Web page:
The dynamics of biofilm bacterial communities is driven by flow wax and wane in a temporary stream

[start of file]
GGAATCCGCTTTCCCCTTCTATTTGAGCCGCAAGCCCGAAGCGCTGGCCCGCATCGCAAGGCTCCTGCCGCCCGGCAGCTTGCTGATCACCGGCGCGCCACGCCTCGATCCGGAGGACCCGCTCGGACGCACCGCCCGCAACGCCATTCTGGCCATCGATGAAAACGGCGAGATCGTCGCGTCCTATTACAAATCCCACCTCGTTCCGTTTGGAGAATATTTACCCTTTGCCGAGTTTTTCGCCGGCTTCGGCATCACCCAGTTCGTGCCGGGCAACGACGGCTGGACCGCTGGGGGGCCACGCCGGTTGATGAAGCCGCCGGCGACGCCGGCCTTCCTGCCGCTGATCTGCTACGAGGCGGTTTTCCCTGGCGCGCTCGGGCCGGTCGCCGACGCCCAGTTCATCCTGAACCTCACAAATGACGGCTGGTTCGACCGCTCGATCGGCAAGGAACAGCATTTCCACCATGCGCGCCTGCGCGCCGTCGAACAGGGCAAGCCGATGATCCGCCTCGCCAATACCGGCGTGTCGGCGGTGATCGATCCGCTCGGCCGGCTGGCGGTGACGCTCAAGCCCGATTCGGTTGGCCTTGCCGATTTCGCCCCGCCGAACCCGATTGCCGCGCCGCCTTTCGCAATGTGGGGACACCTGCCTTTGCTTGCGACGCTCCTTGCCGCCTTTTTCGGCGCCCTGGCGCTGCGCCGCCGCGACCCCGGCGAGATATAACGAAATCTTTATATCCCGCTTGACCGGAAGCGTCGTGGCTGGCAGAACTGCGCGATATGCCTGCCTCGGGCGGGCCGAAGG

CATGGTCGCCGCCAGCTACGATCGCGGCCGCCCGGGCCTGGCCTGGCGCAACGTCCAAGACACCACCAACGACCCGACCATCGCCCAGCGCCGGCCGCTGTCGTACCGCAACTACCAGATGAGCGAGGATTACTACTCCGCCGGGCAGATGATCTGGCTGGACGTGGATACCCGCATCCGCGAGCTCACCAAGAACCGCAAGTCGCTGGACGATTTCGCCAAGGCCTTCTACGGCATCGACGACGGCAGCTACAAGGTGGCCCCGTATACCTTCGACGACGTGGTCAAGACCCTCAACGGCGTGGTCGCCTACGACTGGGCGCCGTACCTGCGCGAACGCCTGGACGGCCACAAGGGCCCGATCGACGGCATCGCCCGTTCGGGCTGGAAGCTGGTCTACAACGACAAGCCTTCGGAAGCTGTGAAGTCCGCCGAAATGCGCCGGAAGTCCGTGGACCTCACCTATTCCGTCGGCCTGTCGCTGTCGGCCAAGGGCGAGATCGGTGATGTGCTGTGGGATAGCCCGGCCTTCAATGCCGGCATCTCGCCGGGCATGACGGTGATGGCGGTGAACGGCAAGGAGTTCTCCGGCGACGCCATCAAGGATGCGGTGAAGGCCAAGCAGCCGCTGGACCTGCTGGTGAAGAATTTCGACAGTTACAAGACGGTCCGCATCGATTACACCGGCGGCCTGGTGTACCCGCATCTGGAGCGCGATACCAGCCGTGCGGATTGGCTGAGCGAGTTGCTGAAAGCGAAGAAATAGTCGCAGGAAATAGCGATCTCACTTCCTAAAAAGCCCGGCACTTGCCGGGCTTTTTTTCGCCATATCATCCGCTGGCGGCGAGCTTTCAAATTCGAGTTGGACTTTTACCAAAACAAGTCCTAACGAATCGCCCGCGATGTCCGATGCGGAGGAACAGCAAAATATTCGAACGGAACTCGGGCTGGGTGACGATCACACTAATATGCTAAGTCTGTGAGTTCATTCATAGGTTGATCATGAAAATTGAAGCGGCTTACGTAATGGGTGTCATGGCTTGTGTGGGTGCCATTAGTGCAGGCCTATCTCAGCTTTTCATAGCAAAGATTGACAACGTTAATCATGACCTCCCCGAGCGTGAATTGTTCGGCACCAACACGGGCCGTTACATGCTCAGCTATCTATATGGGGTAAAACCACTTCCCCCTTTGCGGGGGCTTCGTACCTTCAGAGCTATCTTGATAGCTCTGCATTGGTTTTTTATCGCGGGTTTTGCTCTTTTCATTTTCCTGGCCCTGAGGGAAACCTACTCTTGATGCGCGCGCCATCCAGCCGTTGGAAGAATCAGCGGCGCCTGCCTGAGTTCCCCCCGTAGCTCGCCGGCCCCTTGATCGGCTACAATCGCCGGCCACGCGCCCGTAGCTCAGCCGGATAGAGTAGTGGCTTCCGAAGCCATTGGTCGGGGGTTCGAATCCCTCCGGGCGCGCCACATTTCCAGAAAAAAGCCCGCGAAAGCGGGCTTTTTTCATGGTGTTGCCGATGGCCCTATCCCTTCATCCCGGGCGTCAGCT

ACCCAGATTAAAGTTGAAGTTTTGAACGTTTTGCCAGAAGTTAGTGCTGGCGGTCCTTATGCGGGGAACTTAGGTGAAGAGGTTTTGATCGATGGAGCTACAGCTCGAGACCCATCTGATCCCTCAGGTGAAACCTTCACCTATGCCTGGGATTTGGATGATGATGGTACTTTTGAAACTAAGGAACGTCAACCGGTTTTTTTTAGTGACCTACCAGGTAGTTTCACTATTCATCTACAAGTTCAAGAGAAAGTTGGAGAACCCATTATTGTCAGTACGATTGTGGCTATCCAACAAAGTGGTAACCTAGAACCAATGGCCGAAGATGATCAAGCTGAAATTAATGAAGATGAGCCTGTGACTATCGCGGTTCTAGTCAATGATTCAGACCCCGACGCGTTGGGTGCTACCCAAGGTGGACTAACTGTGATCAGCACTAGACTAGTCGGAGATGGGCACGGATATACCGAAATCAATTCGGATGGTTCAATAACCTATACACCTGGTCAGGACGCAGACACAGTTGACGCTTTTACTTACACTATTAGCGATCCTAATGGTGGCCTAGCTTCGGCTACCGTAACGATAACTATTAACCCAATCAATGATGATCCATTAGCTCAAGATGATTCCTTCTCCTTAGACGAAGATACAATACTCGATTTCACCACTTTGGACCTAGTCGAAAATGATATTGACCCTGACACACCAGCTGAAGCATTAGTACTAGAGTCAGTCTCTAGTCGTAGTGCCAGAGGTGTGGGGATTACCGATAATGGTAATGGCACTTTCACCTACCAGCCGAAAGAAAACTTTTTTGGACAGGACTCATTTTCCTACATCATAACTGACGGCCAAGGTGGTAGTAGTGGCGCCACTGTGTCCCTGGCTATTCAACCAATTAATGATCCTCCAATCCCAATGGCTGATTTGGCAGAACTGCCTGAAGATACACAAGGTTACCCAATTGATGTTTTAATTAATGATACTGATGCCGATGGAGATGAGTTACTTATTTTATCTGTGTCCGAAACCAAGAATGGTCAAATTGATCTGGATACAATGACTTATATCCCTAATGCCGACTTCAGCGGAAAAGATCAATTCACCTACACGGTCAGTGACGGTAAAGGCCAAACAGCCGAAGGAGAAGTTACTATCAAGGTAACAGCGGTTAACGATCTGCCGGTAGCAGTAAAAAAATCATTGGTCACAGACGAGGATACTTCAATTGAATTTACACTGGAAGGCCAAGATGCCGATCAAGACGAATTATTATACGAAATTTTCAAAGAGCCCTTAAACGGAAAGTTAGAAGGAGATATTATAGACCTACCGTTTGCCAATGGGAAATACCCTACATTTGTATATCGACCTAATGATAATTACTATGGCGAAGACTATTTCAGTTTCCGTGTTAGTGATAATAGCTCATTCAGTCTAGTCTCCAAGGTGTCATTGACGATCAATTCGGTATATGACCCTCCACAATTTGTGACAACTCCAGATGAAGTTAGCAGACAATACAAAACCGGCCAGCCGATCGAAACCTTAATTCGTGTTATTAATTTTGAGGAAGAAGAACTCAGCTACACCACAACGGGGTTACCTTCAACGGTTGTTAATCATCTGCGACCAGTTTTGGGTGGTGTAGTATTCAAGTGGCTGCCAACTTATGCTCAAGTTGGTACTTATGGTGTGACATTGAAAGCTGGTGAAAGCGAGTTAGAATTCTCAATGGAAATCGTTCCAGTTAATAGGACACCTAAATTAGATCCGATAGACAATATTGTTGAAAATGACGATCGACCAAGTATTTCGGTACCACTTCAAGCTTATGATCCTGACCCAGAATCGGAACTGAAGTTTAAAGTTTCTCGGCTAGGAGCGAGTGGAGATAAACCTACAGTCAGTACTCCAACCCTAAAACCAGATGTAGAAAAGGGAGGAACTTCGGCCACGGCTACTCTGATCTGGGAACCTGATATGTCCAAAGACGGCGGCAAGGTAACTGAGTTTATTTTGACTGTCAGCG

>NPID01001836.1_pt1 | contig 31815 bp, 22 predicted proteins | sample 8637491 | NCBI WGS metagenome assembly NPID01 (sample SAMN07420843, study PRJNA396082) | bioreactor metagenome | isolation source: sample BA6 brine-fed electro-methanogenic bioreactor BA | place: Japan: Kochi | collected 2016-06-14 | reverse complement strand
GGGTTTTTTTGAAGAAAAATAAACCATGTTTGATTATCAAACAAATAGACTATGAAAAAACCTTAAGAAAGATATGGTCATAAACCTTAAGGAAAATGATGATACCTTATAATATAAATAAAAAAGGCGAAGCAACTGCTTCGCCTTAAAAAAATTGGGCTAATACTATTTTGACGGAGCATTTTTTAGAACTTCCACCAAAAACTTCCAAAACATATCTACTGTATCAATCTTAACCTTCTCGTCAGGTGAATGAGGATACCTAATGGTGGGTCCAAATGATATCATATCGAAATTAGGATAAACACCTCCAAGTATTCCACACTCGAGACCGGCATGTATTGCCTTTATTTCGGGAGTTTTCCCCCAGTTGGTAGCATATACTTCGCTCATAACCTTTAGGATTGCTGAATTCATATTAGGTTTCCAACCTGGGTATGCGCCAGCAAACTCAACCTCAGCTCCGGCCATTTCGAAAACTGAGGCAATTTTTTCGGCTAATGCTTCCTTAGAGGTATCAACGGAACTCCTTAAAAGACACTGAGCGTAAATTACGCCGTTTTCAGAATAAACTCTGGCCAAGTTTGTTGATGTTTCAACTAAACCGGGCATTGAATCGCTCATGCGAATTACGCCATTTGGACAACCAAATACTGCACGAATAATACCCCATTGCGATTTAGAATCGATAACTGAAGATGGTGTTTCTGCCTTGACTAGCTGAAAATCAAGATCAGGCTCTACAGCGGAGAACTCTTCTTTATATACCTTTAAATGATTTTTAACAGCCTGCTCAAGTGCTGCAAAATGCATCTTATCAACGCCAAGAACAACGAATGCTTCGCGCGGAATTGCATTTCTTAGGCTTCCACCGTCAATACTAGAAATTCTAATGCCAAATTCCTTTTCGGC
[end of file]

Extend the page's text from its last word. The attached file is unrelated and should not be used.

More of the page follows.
Biofilm communities are exposed to long periods of desiccation in temporary streams. We investigated how water flow intermittency affected the bacterial community structure colonizing three different streambed compartments in a Mediterranean stream. Massive parallel sequencing revealed different bacterial communities in biofilms from sand sediments and cobbles. Bacterial communities were similar (62% of shared operational taxonomic units) in the epipsammic and hyporheic biofilms, and more diverse than those in the epilithic biofilms. The non-flow phase caused a decrease of bacterial diversity in the biofilms, when communities included only bacterial taxa assumed to be adapted to water stress. The most sensitive bacterial communities to flow intermittency were in the epilithic, where the exposure to physical stress was the highest. In sand sediments a wide group of bacterial taxa was tolerant to desiccation. During non-flow the proliferation of opportunistic taxa in the superficial compartments evidenced the biological link with the terrestrial environment. Bacterial communities better tolerate rewetting than desiccation, since a major number of taxa tolerant to rewetting occurred in all biofilms. Overall, bacterial communities in sandy compartments showed higher resistance to flow intermittency than those in epilithic biofilms ​
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